Ride Like a Girl hooks audiences

Ride Like a Girl was quick out of the gates and clobbered its opposition.

This is the press release that distributors Transmission are really proud to send: 

‘Rachel Griffith’s directorial debut Ride Like a Girl has topped the Box Office on its opening weekend in Australian cinemas. 

‘After opening at number 1 on Thursday, the film is continuing its race towards the record books and it is on track to become the highest grossing Australian film of the year. The weekend takings were $1,684,858 with a cumulative total of $2,377,731 (with some screens still to report.)

Ride Like a Girl is a Transmission Films release and is screening at 269 cinemas around the country. It is the feature directorial debut of Rachel Griffiths and it stars Teresa Palmer as Michelle Payne and Sam Neill as her father Paddy Payne. Stevie Payne has been receiving critical acclaim for playing himself in the film. 

Richard Payten and Andrew Mackie from Transmission Films said: “She’s first again! This opening weekend result puts Ride Like a Girl in a class with many of the biggest Australian films. That audiences have embraced Ride Like a Girl during a competitive school holiday period, against major studio releases, is a testament to Michelle Payne’s inspiring story and the wonderful storytelling by the makers of this crowd-pleasing hit. We’re hearing feedback from cinemas of standing ovations and grown men crying. Tissue makers can expect stock to fly off the shelves over the coming weeks.”‘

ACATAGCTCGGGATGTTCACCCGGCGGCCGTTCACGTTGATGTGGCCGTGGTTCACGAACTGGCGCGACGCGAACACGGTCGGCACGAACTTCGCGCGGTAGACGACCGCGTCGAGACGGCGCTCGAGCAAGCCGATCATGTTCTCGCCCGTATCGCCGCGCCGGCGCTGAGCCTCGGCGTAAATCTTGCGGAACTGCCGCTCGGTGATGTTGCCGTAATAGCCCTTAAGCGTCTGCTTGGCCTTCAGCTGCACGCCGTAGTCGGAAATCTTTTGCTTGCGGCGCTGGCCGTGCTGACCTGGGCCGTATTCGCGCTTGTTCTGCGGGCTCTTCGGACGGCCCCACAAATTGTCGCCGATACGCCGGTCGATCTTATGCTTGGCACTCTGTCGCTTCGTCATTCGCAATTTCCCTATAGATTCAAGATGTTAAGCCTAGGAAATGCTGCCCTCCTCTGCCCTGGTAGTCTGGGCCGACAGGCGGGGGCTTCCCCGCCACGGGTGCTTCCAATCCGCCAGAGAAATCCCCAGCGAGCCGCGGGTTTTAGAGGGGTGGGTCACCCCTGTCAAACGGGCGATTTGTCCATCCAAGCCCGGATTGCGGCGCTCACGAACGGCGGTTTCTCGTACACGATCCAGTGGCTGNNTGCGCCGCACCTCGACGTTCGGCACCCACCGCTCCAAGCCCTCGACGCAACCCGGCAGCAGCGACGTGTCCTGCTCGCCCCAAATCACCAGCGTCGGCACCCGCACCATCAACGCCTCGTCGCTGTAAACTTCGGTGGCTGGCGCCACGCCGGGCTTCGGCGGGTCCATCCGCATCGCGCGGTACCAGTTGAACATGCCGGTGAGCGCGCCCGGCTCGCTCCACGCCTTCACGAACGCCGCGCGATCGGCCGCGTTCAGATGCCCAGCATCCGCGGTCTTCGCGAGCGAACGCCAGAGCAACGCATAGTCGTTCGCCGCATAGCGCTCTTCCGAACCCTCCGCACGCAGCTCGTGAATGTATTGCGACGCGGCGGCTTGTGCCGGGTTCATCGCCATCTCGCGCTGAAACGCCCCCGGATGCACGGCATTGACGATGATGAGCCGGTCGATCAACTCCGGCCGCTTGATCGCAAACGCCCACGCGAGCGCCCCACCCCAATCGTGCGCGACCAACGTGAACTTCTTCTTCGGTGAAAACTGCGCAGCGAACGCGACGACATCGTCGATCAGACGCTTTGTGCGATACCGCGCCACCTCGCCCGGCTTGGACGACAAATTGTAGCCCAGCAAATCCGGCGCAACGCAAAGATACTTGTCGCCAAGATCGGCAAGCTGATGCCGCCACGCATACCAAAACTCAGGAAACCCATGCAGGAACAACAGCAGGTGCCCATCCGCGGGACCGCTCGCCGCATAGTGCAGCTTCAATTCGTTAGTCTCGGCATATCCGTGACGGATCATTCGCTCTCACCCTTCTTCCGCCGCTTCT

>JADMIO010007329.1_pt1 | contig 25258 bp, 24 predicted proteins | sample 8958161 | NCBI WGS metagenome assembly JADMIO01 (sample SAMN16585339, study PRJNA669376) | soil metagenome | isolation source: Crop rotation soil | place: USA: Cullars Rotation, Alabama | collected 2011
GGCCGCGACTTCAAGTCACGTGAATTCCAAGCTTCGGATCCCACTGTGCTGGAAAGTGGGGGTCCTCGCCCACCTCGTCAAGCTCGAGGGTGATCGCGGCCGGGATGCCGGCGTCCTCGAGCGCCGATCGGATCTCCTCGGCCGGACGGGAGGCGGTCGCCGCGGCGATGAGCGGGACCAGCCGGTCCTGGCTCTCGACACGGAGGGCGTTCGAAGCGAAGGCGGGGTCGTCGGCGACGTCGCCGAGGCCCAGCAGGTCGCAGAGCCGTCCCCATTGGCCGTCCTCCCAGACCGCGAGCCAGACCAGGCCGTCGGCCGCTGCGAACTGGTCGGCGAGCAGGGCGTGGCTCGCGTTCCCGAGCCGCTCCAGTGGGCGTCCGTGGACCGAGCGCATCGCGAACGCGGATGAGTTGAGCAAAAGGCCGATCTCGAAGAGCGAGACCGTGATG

I saw the film on Saturday. Next to me was a fit, strong man with two small children, less than school age, who told me he loves horses and has a bit to do with the industry. I snuck a look at him a few times during the movie. I could see his tears moving softly down his face in the light from the screen. At the end his smaller daughter snuggled in for a big hug. 

More to come on this as the rest of the figures come out. 

We do have to keep a sense of proportion about this. Last weekend Ad Astra opened on 364 screens and took $1.942m while Downton Abbey stayed on top with $2.256m off 502 screens. If Ride came out last weekend, it would not have topped the league tables. But this weekend Ride.. found a lovely gap with very little being released for a general audience; we can expect that its screen average is better than either Ad Astra and Downton Abbey

Next week The Joker arrives and will do its tentpole best to dominate the market. By then Ride will have had a clear week to harvest the holidays. 

Breakfast television is in love. 

David Tiley was the Editor of Screenhub from 2005 until he became Content Lead for Film in 2021 with a special interest in policy. He is a writer in screen media with a long career in educational programs, documentary, and government funding, with a side order in script editing. He values curiosity, humour and objectivity in support of Australian visions and the art of storytelling.